Note the spelling. Whiskey here is with an ‘e’, which means that we are in fact dealing with a non-Scottish drink. It’s an Irish single malt whiskey.
We’ve been hearing in the press about the rise of Irish whiskey – and, in fact, I suppose it’s really an Irish phoenix rising from the flames, for this was centuries ago the dominant spirit of the whisk(e)y world. It’s even popular thinking that whisk(e)y came across to Scotland from Ireland in the first place.
In 2013 there were four Irish whiskey distilleries: Kilbeggan and Cooley, which are owned by Beam; Bushmills, which is owned by Diageo; and Midleton, which is owned by Pernod Ricard. Now there is expected to be another two-dozen more distilleries coming on-line, and the Irish whiskey industry is investing £780m over the next 10 years. The Irish government has recently moved to protect the product’s provenance as well, ensuring authenticity. It’s a serious business now, though it’s not expected that all may survive.
As a side note, Mark Reynier, formerly of my beloved Bruichladdich, is launching his own Irish whiskey brand at Waterford – and this is one I’m very much looking forward to trying in a few years. Bruichladdich even sent over its old iconic still as a favour.
Teeling is one of the big new Irish whiskey brands. It has actually been around for a while – although Teeling Distillery is the first new distillery in Dublin in 125 years, the company has existed since 1782. John Teeling bought and converted a former State potato schnapps distillery in 1985, adding various stills to the operation, and so has a bit of a head-start on the competition.
Teeling Single Malt Whiskey is bottled at a healthy 46% ABV, and costs just under £40. There is a range of other whiskies, including a single grain whiskey, but this one is made with 100% malt whiskey. In fact five cask-finished whiskeys went into it – Sherry, Port, Madeira, White Burgundy and Cabernet Sauvignon. Some of these whiskies were distilled as far back as 1991, from Teeling’s old operation (Mr Teeling is sitting on a pile of venerable casks).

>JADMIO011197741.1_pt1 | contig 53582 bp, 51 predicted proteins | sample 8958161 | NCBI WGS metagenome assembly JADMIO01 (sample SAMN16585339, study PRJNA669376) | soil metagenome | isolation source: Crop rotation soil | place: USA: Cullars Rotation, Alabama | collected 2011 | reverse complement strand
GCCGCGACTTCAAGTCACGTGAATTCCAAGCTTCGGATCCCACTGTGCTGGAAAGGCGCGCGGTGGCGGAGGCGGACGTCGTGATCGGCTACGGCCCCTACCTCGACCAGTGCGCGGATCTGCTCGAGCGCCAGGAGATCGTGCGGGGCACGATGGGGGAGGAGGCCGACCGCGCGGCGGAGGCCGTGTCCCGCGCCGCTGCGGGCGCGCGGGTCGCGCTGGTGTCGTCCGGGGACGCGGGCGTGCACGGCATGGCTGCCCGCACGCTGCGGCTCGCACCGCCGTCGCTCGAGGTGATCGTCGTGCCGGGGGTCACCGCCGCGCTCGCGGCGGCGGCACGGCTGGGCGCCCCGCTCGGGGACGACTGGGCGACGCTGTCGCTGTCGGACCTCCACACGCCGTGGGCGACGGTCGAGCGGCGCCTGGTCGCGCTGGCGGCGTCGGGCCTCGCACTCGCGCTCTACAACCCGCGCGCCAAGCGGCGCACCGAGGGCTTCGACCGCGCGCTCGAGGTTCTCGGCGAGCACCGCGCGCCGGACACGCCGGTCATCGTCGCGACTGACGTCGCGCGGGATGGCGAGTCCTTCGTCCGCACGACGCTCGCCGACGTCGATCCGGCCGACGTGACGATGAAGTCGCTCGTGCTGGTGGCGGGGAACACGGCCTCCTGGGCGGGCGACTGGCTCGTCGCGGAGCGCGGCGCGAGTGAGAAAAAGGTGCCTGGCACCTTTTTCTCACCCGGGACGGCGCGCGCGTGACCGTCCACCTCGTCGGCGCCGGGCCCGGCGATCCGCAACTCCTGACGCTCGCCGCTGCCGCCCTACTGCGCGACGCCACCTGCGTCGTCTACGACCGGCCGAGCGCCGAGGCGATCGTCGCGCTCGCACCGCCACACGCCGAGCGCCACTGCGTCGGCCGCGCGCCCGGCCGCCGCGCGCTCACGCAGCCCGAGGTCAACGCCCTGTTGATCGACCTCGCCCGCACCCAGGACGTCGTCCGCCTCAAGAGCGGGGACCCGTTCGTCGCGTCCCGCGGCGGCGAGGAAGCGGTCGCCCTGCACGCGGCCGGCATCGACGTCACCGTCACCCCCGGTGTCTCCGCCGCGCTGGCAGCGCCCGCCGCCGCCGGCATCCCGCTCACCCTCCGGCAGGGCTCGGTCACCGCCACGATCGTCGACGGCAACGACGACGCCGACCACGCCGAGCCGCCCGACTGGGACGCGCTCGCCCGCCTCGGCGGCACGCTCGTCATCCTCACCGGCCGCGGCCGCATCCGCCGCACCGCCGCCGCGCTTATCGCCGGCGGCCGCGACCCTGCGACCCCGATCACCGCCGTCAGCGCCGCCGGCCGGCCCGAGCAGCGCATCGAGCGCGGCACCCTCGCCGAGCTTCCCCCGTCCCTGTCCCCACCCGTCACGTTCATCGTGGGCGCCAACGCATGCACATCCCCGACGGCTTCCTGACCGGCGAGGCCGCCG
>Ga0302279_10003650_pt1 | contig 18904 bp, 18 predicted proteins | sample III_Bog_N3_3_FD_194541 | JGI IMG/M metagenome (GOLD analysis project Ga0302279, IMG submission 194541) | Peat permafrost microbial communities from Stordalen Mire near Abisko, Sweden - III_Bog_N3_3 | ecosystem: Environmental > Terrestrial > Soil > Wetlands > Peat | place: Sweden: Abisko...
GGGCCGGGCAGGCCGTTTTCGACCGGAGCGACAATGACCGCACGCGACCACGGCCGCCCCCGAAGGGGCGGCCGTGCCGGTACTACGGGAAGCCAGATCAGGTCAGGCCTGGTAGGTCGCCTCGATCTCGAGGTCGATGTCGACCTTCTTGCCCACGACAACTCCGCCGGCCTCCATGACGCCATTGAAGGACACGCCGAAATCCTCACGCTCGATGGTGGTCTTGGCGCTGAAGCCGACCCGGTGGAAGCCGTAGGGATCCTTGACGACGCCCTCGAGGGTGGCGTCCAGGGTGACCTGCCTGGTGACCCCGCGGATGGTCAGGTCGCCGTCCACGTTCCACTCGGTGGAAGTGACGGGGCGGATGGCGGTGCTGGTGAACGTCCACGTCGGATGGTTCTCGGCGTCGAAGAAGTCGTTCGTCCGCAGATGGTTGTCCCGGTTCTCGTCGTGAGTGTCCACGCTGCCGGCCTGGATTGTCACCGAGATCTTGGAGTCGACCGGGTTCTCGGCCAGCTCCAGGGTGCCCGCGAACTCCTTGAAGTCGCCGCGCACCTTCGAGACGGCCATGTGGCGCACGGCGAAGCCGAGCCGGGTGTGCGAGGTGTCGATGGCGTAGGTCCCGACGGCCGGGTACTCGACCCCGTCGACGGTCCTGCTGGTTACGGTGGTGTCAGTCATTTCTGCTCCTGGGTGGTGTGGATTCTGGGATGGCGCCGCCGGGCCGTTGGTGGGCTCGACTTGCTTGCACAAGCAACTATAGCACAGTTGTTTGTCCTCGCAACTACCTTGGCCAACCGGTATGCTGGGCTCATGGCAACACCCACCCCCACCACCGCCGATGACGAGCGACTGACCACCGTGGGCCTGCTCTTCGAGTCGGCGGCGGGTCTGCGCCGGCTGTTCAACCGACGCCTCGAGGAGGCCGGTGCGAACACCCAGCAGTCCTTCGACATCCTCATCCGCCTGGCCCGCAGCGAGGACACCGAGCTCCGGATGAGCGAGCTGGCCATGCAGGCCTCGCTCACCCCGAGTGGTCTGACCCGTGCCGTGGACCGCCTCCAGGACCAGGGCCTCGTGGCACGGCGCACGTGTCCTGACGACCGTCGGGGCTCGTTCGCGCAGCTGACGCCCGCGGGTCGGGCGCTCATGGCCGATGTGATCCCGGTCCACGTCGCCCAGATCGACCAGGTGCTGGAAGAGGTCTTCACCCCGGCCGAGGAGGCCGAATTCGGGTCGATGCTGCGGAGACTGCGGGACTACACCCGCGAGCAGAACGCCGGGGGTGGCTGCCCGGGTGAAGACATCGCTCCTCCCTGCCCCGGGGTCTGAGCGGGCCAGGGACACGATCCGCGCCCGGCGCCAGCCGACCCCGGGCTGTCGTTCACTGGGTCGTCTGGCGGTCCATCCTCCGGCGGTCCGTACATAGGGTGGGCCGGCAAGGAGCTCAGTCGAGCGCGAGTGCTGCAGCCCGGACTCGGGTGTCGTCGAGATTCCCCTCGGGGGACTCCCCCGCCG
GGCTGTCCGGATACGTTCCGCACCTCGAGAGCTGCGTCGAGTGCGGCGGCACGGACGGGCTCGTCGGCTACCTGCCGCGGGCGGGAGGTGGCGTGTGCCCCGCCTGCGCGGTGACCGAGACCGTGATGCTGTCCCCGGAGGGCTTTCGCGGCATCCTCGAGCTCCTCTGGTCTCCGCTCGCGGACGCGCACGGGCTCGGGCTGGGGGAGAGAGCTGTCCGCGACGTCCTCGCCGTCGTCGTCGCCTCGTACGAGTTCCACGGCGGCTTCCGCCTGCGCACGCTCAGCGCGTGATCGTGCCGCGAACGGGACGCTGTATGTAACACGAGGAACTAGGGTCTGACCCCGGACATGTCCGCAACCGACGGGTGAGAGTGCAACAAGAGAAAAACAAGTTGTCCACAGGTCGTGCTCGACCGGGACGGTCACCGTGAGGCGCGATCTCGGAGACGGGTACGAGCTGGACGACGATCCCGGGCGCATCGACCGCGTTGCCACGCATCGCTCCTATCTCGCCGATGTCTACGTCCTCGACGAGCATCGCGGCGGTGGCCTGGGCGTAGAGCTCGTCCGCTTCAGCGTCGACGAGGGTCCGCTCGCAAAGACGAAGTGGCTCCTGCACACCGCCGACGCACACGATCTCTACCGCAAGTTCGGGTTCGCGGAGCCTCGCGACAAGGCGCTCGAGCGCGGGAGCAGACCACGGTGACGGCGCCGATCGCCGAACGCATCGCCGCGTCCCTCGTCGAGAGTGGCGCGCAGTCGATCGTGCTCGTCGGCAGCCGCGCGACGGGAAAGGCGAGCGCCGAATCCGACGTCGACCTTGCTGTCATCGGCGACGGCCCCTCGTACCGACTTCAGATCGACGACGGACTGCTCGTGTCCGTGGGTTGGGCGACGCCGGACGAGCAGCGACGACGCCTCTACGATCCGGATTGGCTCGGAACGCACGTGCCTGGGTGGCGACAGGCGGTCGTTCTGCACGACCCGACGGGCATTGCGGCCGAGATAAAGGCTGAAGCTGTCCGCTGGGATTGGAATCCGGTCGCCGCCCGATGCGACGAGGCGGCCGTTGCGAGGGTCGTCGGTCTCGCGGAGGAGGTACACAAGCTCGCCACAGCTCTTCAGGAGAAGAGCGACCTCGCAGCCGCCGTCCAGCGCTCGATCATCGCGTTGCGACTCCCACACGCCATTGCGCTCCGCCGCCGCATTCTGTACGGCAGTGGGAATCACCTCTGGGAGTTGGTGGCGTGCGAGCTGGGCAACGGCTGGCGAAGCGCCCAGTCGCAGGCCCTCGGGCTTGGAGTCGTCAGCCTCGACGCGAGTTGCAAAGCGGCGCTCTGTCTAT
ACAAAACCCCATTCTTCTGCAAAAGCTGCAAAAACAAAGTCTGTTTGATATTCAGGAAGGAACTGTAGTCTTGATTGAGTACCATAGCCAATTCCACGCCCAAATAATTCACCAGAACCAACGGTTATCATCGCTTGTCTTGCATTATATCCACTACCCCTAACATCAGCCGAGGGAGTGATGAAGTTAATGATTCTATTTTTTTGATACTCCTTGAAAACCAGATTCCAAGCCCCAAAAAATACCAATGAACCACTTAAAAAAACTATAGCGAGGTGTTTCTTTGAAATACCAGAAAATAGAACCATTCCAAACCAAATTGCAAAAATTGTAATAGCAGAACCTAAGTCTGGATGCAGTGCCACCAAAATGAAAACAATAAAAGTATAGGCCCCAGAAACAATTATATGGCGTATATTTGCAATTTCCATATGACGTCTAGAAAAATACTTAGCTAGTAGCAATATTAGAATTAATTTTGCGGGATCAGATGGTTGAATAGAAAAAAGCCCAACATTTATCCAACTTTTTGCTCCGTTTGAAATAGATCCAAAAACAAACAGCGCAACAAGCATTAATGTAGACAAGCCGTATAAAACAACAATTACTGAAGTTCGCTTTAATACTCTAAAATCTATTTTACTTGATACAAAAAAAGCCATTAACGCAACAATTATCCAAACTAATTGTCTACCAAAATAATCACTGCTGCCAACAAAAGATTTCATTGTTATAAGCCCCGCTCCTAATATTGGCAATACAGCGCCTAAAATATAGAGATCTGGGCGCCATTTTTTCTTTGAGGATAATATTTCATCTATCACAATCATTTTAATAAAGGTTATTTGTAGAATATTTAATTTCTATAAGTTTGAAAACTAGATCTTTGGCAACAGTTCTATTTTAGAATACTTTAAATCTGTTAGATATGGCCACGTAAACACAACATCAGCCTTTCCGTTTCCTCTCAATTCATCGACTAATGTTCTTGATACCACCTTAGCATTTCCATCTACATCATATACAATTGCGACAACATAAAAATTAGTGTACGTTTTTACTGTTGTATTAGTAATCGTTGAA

Colour: deep gold. On the nose: quite gentle. Honey, Weetabix, malted milk. Green apples. Grapefruit perhaps. Milk chocolate. Touch of Sauvignon Blanc. It’s very pleasant, if not especially complex.
In the mouth: what was lacking in the nose is more than made up for with the taste. A more intense fruitiness explodes: grapes, sweet apples, blood oranges, rhubarb, tinned pineapple, all with a lovely honey and malty vibrancy binding it all together. Redcurrants. Fresh plums. Digestive biscuits. There’s a warm undertone of black pepper, ginger, all spice. Vanilla, naturally, but there’s so much going on in this. The texture is very impressive and all in all it’s exceptionally well-balanced. It’s a very tasty whisky!
It reminds me of a very good blended whisk(e)y, in many respects; and that’s a compliment for its approachable texture and balance of flavours. But, considering Teeling Single Malt Whiskey costs under £40, I’d go as far as saying it’s one of the best whiskies you’ll find in 2015 around this price range. The nose was a little timid, but the taste is hugely impressive.
At this price, should buy a bottle immediately. Does the Scotch whisky industry have anything to fear? If this is anything to go by, quite possibly. I’d like to taste a lot more Scotch of this quality for less than £40.
Completely agree the Teeling is excellent value for money and quite a sociable dram!
Please shut up! If people realise how good it is the demand will soar and so will the price.
Having won a bottle of the 30 yr old Teeling Whiskey, I was wondering what exactly is in this bottle, as the distillery has spirit from as you say 1991 , that’s only 24 years ago ?
The 30 year old is most likely Bushmills. Cooley bought a lot of double distilled Bushmills stock, which was retained by John Teeling when he sold the company.